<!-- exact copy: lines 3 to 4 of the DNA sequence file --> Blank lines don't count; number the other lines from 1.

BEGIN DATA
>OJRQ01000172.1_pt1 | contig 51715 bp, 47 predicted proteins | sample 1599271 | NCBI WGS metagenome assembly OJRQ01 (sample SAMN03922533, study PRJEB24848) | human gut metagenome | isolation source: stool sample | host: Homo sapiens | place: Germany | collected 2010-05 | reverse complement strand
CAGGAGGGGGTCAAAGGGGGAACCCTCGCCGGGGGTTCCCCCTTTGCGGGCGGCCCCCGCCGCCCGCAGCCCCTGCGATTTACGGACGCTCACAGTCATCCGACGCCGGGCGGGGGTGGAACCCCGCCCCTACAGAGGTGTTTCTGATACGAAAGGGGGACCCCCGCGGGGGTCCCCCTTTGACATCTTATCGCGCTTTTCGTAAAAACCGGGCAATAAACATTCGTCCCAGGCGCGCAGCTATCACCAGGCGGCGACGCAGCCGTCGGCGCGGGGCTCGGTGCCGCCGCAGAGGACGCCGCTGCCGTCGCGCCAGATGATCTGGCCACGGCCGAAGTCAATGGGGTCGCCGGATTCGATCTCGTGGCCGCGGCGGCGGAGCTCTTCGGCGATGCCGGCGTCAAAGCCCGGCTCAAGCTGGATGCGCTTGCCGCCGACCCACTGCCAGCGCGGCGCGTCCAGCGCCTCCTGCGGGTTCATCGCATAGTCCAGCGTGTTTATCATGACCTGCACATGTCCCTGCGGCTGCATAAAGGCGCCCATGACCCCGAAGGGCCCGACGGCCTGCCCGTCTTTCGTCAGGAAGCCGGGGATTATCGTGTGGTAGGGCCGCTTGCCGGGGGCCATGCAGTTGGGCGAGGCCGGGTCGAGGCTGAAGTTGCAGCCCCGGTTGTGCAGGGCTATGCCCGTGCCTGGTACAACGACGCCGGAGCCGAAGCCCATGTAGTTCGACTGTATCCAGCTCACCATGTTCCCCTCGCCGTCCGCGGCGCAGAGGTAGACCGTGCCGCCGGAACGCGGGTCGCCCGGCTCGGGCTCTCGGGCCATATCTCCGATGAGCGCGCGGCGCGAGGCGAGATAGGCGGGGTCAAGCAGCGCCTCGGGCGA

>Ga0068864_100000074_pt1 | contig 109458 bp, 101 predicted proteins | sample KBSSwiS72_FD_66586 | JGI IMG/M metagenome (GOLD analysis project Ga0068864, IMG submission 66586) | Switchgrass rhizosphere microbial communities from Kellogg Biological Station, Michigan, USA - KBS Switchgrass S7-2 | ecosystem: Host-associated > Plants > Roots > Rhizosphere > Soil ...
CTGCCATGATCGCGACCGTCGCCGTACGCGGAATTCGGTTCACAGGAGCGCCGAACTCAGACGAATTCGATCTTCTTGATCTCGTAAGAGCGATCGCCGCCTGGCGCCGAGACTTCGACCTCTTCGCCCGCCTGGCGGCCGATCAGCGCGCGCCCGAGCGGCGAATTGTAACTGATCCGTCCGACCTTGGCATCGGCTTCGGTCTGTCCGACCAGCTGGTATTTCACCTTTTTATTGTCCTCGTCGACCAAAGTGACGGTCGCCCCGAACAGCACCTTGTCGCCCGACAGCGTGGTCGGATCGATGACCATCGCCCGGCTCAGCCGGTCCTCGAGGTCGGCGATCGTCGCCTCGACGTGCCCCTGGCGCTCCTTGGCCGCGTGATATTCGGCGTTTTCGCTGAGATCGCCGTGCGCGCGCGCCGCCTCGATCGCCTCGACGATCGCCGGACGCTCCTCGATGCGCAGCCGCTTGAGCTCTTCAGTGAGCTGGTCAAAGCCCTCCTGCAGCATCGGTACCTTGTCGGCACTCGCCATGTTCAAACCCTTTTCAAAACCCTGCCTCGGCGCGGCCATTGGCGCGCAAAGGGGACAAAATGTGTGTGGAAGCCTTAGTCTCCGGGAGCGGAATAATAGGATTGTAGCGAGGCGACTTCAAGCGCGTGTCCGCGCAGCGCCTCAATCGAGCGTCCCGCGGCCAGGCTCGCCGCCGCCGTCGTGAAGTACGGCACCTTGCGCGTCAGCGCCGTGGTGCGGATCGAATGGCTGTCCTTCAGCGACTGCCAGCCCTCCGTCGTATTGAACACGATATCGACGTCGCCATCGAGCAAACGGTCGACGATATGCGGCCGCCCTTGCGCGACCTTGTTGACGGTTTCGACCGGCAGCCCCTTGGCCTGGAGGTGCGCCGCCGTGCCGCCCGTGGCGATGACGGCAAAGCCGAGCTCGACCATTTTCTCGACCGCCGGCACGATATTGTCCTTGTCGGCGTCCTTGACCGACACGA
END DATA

>Ga0068864_100000074_pt1 | contig 109458 bp, 101 predicted proteins | sample KBSSwiS72_FD_66586 | JGI IMG/M metagenome (GOLD analysis project Ga0068864, IMG submission 66586) | Switchgrass rhizosphere microbial communities from Kellogg Biological Station, Michigan, USA - KBS Switchgrass S7-2 | ecosystem: Host-associated > Plants > Roots > Rhizosphere > Soil ...
CTGCCATGATCGCGACCGTCGCCGTACGCGGAATTCGGTTCACAGGAGCGCCGAACTCAGACGAATTCGATCTTCTTGATCTCGTAAGAGCGATCGCCGCCTGGCGCCGAGACTTCGACCTCTTCGCCCGCCTGGCGGCCGATCAGCGCGCGCCCGAGCGGCGAATTGTAACTGATCCGTCCGACCTTGGCATCGGCTTCGGTCTGTCCGACCAGCTGGTATTTCACCTTTTTATTGTCCTCGTCGACCAAAGTGACGGTCGCCCCGAACAGCACCTTGTCGCCCGACAGCGTGGTCGGATCGATGACCATCGCCCGGCTCAGCCGGTCCTCGAGGTCGGCGATCGTCGCCTCGACGTGCCCCTGGCGCTCCTTGGCCGCGTGATATTCGGCGTTTTCGCTGAGATCGCCGTGCGCGCGCGCCGCCTCGATCGCCTCGACGATCGCCGGACGCTCCTCGATGCGCAGCCGCTTGAGCTCTTCAGTGAGCTGGTCAAAGCCCTCCTGCAGCATCGGTACCTTGTCGGCACTCGCCATGTTCAAACCCTTTTCAAAACCCTGCCTCGGCGCGGCCATTGGCGCGCAAAGGGGACAAAATGTGTGTGGAAGCCTTAGTCTCCGGGAGCGGAATAATAGGATTGTAGCGAGGCGACTTCAAGCGCGTGTCCGCGCAGCGCCTCAATCGAGCGTCCCGCGGCCAGGCTCGCCGCCGCCGTCGTGAAGTACGGCACCTTGCGCGTCAGCGCCGTGGTGCGGATCGAATGGCTGTCCTTCAGCGACTGCCAGCCCTCCGTCGTATTGAACACGATATCGACGTCGCCATCGAGCAAACGGTCGACGATATGCGGCCGCCCTTGCGCGACCTTGTTGACGGTTTCGACCGGCAGCCCCTTGGCCTGGAGGTGCGCCGCCGTGCCGCCCGTGGCGATGACGGCAAAGCCGAGCTCGACCATTTTCTCGACCGCCGGCACGATATTGTCCTTGTCGGCGTCCTTGACCGACACGA